RPG Time: The Legend of Wright Review-Handcrafted Adventures

RPG Time: The Legend of Wright Review

Saying a game puts style over substance isn’t a compliment. It implies that the surface matters more than what’s underneath. In the case of RPG Time: The Legend of Wright, it’s hard to ignore the game’s style, but luckily, it backs up the visual concept with solid gameplay.

Some kids are into skateboarding. Others spend every waking moment dreaming of being the next Tom Brady. Kenta wants to be a game developer, so he spends his free time (and probably most of his school time) cobbling together the world’s greatest RPG, crafted from cardboard and found objects. Center stage, a notebook full of flipbook-style animated adventures tells the tale.

The adventure Kenta imagines is called The Legend of Wright, and it’s decidedly direct: an evil demon kidnaps a princess. Wright is duty bound to save her. He travels over mountains and into deep dungeons, puzzle-solving and fighting monsters. It’s a simplistic story but it fits the concept.

Inventive Presentation

RPG Time: The Legend of Wright is impressively clever. It imagines a game world on a desktop. The action is in the notebook. Around it, cardboard cutouts and found objects make up the interface. A tape measure is Wright’s health bar, for example. The D-pad looks like it came from a cardboard box, and music comes from an old-fashioned MP3 player. A pencil and eraser are always at hand, because Kenta can make changes to the world on the fly. Now and then, shoes and basketballs from the real world pop into the scene.

Kenta must be very familiar with the history of videogames, because his RPG is an homage to many genres. There’s quite a bit of straight-up dungeon crawling, of course. Other times, Wright will be solving puzzles or navigating through Pac-man type mazes. There are twin-stick shooter levels and boss battles.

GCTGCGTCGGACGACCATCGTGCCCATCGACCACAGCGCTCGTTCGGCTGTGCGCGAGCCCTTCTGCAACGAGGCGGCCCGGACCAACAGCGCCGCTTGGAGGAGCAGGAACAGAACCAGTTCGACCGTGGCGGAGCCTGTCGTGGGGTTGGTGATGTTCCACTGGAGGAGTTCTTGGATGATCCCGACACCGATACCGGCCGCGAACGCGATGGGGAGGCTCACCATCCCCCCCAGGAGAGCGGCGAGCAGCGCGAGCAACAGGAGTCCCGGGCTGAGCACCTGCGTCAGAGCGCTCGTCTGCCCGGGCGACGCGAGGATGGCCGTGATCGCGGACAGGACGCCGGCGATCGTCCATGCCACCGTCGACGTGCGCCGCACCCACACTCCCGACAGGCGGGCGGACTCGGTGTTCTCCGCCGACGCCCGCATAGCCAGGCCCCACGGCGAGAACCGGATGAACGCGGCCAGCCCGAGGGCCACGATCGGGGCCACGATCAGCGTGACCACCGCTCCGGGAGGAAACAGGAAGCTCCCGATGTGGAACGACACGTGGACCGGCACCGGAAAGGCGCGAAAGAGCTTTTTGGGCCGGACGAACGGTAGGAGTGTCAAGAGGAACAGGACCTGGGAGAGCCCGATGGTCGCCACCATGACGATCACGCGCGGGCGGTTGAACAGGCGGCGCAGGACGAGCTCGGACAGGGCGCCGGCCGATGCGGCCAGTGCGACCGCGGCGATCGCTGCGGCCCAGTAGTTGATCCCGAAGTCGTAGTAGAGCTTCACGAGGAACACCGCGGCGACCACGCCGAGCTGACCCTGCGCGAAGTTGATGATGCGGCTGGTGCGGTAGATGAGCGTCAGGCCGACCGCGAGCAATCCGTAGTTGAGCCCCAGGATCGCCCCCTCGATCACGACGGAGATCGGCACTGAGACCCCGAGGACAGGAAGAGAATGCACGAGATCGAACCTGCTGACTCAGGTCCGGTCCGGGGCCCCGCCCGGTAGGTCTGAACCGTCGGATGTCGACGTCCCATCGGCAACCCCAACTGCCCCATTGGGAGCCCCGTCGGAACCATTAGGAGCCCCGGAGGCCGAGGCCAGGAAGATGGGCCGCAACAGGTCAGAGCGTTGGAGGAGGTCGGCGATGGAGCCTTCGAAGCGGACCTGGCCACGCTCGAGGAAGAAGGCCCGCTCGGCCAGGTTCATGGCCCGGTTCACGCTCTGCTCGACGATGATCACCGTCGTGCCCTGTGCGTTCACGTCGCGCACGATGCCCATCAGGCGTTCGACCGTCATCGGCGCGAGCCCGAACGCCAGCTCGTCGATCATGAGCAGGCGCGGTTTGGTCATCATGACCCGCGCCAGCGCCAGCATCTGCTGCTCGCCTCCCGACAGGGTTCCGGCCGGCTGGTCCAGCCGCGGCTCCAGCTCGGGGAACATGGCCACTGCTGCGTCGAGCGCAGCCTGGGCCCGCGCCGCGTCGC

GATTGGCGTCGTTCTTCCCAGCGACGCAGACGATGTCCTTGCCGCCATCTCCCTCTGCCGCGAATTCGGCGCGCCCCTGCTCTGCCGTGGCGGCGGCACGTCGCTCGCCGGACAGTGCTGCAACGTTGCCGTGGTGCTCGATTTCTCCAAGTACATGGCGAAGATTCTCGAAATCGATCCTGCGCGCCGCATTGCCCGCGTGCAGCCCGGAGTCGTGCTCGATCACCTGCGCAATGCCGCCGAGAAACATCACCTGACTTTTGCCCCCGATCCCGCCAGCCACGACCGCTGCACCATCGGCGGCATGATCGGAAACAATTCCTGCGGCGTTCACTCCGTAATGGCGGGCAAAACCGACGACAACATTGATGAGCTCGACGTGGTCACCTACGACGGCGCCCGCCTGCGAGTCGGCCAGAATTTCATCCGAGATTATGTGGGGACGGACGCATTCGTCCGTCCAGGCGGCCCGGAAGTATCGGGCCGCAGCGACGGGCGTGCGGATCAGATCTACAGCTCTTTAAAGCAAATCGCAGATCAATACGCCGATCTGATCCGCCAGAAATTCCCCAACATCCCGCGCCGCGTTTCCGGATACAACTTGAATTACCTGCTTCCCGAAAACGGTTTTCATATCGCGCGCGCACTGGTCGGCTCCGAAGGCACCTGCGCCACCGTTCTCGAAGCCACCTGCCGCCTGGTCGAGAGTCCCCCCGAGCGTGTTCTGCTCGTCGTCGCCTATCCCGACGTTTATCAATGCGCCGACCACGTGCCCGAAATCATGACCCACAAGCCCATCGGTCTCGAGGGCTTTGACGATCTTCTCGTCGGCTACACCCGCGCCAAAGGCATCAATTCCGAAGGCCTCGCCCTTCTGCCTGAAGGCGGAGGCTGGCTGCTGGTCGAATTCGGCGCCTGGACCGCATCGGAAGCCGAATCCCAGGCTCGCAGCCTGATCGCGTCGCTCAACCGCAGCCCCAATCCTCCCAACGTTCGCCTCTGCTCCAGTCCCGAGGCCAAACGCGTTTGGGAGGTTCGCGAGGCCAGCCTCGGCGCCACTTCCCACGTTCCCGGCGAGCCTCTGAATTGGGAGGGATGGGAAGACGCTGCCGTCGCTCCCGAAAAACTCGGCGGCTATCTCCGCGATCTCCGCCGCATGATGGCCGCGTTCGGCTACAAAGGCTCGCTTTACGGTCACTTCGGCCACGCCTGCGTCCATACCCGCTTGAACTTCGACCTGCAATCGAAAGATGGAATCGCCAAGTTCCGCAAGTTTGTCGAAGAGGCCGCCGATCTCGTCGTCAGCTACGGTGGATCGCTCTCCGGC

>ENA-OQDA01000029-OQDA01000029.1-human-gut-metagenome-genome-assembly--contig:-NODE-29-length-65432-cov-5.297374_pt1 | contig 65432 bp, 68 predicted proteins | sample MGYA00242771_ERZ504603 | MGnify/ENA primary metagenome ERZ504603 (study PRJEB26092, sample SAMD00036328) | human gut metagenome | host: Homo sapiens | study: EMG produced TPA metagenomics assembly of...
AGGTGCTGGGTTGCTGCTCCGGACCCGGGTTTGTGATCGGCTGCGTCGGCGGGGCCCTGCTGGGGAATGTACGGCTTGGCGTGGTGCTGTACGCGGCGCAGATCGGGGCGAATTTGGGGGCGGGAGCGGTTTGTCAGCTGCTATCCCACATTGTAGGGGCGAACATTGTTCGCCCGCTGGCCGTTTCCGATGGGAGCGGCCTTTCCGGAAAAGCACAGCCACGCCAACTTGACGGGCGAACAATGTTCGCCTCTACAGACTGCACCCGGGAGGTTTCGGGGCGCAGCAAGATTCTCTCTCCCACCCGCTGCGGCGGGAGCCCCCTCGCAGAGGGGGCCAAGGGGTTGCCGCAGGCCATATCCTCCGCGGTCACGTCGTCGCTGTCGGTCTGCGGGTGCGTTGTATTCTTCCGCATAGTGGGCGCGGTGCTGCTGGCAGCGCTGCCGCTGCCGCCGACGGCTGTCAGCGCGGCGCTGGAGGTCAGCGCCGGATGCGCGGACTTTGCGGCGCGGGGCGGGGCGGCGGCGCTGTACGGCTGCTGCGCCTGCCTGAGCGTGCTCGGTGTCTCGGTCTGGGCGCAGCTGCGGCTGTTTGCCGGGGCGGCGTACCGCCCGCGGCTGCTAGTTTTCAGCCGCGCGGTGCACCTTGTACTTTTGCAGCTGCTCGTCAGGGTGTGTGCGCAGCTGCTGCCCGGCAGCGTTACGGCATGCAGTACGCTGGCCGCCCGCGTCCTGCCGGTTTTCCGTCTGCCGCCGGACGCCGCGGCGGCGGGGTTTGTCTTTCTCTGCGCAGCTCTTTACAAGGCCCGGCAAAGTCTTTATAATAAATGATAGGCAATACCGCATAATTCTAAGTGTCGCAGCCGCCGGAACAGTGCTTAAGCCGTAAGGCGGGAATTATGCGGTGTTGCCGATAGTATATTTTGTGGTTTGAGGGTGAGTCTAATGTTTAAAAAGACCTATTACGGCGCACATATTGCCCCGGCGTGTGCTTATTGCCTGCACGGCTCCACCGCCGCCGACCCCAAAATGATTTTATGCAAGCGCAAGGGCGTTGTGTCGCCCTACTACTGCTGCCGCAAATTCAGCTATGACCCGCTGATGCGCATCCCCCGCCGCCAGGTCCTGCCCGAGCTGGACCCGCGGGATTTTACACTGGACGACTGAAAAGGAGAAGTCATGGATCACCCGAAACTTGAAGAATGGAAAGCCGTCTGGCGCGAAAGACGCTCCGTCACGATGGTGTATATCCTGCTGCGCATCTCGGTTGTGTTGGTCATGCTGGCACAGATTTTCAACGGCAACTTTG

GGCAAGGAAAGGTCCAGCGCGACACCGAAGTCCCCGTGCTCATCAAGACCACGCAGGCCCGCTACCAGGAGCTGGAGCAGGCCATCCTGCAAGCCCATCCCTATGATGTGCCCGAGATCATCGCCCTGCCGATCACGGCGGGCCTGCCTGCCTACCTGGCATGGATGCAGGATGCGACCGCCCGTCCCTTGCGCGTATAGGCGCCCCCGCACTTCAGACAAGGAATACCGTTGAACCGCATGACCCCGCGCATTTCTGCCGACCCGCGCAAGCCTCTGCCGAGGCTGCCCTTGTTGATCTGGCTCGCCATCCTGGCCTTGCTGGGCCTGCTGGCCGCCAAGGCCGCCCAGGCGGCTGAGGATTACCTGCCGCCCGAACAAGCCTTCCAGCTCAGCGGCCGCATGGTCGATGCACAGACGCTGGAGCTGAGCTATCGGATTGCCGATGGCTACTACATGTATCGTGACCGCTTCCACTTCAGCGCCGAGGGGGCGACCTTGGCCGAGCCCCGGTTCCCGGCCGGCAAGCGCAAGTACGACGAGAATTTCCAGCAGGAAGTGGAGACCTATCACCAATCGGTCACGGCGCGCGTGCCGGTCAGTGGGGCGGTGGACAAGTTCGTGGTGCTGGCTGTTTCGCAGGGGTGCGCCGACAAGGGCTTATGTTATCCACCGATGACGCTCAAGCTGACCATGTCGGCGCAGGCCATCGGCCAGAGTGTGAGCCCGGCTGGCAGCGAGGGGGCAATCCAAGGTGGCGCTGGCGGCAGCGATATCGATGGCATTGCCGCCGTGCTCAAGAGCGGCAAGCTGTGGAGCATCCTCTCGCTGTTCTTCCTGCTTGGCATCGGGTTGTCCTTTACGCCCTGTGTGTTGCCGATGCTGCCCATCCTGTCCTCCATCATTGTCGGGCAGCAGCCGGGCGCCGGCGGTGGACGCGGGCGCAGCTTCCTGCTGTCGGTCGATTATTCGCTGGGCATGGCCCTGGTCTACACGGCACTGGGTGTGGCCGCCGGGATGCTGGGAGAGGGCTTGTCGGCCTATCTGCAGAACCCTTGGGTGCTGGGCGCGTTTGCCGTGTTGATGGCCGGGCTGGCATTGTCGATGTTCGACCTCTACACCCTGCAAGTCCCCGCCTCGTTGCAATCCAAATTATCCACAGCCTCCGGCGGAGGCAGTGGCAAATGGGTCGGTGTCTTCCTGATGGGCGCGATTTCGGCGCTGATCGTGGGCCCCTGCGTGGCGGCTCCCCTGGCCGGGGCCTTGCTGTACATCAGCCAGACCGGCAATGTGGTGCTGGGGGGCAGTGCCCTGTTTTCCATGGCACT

One of the pleasures of RPG Time: The Legend of Wright is surprise. It’s constantly changing things up and around, and while the story might be predictable, the presentation is not.

On the Other Hand

As inventive and unique as RPG Time: The Legend of Wright can be, it isn’t always as fun to play as maybe it could and should be. In part, this comes from the visual style that emphasizes creativity over clarity. Yes, the cluttered desktop is a wonder of found objects and hand-drawn elements, but it’s also hard to navigate and the visual clutter is fatiguing over time.

Some quality of life elements — like the ability to pause or adjust the speed of the narrative — are either missing or have to be unlocked during the game. Instructions to the player are quite often not very clear, leading to some trial and error unrelated to puzzle solving or Wright’s journey. Although death is not terribly punishing in terms of the game, it still results in several animations and clicks before the player can return to the action.

Overall, the experience of playing RPG Time: The Legend of Wright sometimes isn’t as satisfying as simply appreciating the craftsmanship and care that went into the concept.

Back to Style vs Substance

RPG Time: The Legend of Wright is unassailably clever. There is nothing remotely like it, at least visually. Many elements work really well, from the hand-crafted animations to the idea of the game springing from the imagination of a precocious, game-loving kid. I wish the story had been a bit more layered, and I wish actually playing the game matched the fun and panache of its presentation. Still, RPG Time: The Legend of Wright deserves praise for the audacity of its ideas and their generally successful implementation.

***Xbox Series X code provided by the publisher for review***

The Good

  • Incredible art and style
  • Imaginative gameplay
  • Cool concept

The Bad

  • Awkward mechanics
  • Some visual clutter